Board members listened as the system’s attorney, Robin Andrews, explained the state’s reduction-in-force law a proposed revision to its own policy on the matter.
The law allows the school system to make sweeping cuts when revenue declines or enrollment falls significantly. The proposed policy provides more flexibility for the board by eliminating some procedures required in the existing policy.
Andrews added that the timing of the revision was not a sign of cuts to come, but rather a response to a recommendation by an outside agency.
“There is not anything anticipated right now as far as a reduction in force, but obviously everybody knows there are some school systems that (may) need to do that this year,” Andrews said of the proposed revision.
Teresa Noell, a local representative of the Alabama Education Association, said she is concerned that the proposed policy is too vague. She doesn’t like the way the policy defines “objective criteria,” which is what it states the board should use when determining when to declare a reduction in force and when and how to recall employees after such a declaration.
“I’m a little concerned about the policy that is being reviewed because it’s somewhat vague,” Noell said. “It’s just not as specific and detailed as their present policy.”
For now, officials in the Calhoun County system think a reduction in force will not be needed anytime soon. Employees in its system may be saved from the type of sweeping job losses that accompany a declaration of reduction in force because of the system’s current financial standing, officials said.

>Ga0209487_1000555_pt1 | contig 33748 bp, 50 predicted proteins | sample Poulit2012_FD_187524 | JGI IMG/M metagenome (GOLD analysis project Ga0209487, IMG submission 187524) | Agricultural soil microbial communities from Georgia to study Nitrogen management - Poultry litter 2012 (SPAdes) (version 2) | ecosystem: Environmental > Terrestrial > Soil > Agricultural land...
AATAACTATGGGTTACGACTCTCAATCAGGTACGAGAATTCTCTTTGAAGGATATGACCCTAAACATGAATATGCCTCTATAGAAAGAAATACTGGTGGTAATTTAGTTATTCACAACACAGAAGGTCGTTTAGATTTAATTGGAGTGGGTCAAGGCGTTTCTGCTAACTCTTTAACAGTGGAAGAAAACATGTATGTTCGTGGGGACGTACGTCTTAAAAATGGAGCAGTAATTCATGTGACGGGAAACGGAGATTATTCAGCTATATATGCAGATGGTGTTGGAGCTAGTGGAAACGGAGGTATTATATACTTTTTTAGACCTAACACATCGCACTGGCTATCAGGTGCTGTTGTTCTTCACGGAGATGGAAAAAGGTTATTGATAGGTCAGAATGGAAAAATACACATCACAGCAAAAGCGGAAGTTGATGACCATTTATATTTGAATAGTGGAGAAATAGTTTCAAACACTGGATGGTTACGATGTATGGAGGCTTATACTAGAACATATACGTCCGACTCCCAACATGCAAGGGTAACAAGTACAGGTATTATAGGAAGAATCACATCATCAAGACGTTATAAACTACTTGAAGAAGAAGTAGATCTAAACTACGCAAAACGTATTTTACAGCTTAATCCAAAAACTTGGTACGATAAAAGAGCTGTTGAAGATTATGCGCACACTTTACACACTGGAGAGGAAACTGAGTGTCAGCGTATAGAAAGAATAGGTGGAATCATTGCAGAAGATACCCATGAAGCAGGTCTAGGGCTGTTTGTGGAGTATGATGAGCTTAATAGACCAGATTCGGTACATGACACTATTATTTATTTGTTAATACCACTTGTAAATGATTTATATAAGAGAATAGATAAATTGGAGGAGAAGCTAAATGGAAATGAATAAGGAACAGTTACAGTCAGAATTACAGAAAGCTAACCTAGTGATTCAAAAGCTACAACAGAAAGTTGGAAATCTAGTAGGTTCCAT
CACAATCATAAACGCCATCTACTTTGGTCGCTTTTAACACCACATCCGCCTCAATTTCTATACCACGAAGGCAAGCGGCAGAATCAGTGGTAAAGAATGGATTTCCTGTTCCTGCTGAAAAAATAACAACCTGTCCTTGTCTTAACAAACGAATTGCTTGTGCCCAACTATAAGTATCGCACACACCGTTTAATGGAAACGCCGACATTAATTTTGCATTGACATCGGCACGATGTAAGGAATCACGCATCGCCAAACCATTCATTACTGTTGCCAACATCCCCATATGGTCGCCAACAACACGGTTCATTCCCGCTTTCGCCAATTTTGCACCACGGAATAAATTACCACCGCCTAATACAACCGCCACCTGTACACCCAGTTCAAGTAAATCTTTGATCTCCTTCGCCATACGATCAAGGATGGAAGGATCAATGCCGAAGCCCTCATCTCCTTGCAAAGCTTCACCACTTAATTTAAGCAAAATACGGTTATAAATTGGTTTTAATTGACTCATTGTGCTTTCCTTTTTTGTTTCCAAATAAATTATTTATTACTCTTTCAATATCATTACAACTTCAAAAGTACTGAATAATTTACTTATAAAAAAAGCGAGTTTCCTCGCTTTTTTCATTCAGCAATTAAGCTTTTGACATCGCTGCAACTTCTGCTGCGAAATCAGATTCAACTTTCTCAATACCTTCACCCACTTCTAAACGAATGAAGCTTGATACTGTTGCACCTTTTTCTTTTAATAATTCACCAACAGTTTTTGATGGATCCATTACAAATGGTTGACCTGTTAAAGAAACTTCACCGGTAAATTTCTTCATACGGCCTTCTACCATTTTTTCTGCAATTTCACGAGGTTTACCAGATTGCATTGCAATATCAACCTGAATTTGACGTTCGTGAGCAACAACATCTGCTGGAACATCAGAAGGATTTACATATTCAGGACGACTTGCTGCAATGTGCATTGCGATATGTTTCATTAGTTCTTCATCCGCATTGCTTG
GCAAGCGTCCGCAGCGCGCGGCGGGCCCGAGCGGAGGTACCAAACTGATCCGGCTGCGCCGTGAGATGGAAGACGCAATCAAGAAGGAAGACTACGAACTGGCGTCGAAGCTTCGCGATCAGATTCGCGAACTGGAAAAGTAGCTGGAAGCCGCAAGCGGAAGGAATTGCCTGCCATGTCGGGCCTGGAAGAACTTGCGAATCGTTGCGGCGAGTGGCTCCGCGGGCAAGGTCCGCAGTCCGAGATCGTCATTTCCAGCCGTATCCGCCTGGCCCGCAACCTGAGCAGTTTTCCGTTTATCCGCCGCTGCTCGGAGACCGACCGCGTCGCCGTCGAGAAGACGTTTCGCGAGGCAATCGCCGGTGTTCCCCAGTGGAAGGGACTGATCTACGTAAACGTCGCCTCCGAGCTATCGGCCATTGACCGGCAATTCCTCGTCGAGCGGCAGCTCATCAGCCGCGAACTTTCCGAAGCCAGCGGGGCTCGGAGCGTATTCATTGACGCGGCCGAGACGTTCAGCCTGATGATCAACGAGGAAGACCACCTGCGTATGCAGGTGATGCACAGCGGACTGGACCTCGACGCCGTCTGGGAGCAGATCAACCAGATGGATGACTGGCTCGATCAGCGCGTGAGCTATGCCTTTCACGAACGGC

Superintendent Joe Dyar and Lesley Poe, the system’s chief financial officer, said the county’s 1 cent sales tax for schools, wise money management and a healthy reserve fund should keep the system afloat during the transition to the next fiscal year.
The system collects, on average, $6 million from the local sales tax. It is also more financially secure because of the way school officials spent stimulus money, Poe said. It spent what it could of the federal funds, about $2 million, on utilities, not teachers. That enabled the system to pay teachers using state funding, not federal dollars which will evaporate in fiscal year 2012.
“I’m not foreseeing that we’re going to have to resort to a reduction in force,” Poe said.
Noell agreed that Calhoun County’s reserve fund and the 1 cent sales tax are helping the system to be more financially independent, but she was less confident that the system would not face a reduction in force. If elected officials at the Statehouse approve current legislation to increase class sizes fewer teachers will be funded by state tax dollars. That would leave local systems to fund more teachers using local money, but systems are more likely to let those teachers go than they are to keep them Noell said.
“That should help, but what I would be fearful (that) somehow the people at the state level who are pushing to raise the divisors, if they were somehow able to do that, that would cost about 1,250 teaching jobs across the sate,” Noell said.
In other business, the board also elected to place employees in six positions that were recently vacated. The board chose to fill four more positions that were being temporally vacated for medical reasons.
Contact staff writer Laura Johnson 256-235-3544.